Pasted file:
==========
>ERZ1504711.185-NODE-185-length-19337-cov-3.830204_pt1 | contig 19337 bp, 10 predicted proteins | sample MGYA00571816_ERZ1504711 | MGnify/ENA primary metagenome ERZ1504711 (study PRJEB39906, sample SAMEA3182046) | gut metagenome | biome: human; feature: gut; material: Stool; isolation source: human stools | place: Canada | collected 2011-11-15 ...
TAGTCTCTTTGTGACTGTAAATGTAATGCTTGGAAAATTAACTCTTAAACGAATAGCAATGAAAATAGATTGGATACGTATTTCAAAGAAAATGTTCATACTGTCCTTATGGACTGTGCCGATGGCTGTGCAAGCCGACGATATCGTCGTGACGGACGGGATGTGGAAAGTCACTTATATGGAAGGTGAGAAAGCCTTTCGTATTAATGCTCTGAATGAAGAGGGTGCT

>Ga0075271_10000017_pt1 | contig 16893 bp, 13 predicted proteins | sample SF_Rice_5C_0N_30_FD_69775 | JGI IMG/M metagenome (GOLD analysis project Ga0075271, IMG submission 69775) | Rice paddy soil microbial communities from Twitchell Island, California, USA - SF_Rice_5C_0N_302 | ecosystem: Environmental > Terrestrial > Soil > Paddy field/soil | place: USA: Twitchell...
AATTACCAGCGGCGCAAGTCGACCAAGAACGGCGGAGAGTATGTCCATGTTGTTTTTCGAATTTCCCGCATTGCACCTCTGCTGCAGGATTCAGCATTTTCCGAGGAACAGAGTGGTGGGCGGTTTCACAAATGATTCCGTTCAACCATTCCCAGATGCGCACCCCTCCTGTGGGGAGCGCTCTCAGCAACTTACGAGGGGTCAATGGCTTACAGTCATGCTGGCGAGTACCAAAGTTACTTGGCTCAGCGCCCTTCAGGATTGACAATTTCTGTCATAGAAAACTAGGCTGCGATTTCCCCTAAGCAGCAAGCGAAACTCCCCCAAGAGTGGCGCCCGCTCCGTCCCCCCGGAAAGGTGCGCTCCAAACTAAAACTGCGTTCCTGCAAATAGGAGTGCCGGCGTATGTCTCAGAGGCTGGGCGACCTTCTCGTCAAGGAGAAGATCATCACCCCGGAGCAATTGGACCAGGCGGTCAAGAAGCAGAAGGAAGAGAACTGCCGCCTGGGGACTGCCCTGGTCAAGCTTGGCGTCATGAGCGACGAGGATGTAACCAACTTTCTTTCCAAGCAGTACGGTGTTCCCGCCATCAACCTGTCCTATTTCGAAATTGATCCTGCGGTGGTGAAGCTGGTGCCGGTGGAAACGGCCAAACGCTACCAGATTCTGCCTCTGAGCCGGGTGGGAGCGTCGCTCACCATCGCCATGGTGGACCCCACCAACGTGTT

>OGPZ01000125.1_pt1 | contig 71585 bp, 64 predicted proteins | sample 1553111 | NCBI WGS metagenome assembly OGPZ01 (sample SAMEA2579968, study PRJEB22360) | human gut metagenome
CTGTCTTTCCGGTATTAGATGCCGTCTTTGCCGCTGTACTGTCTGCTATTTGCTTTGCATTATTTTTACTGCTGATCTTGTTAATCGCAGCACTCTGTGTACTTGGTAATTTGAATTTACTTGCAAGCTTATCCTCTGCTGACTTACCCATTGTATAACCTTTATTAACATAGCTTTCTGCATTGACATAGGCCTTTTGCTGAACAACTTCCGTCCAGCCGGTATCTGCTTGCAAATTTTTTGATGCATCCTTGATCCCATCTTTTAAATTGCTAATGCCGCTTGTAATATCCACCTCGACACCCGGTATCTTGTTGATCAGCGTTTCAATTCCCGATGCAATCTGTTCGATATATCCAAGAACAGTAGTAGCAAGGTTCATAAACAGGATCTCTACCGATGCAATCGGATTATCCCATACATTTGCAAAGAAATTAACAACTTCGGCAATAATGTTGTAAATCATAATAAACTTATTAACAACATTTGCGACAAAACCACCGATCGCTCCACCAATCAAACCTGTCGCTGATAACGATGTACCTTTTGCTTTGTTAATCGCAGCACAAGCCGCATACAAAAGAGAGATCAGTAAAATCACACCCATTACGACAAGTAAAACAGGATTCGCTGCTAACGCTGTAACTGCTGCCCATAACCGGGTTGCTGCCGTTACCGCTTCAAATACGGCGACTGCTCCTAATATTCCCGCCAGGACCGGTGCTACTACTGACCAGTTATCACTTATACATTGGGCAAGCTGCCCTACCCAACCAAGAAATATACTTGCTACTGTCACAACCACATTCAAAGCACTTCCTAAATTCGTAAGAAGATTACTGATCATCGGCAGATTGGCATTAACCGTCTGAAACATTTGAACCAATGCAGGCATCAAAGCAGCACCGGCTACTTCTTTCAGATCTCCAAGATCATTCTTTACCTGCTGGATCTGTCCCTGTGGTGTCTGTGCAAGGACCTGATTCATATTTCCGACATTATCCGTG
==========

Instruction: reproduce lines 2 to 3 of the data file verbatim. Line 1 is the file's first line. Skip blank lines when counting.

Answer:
TAGTCTCTTTGTGACTGTAAATGTAATGCTTGGAAAATTAACTCTTAAACGAATAGCAATGAAAATAGATTGGATACGTATTTCAAAGAAAATGTTCATACTGTCCTTATGGACTGTGCCGATGGCTGTGCAAGCCGACGATATCGTCGTGACGGACGGGATGTGGAAAGTCACTTATATGGAAGGTGAGAAAGCCTTTCGTATTAATGCTCTGAATGAAGAGGGTGCT

>Ga0075271_10000017_pt1 | contig 16893 bp, 13 predicted proteins | sample SF_Rice_5C_0N_30_FD_69775 | JGI IMG/M metagenome (GOLD analysis project Ga0075271, IMG submission 69775) | Rice paddy soil microbial communities from Twitchell Island, California, USA - SF_Rice_5C_0N_302 | ecosystem: Environmental > Terrestrial > Soil > Paddy field/soil | place: USA: Twitchell...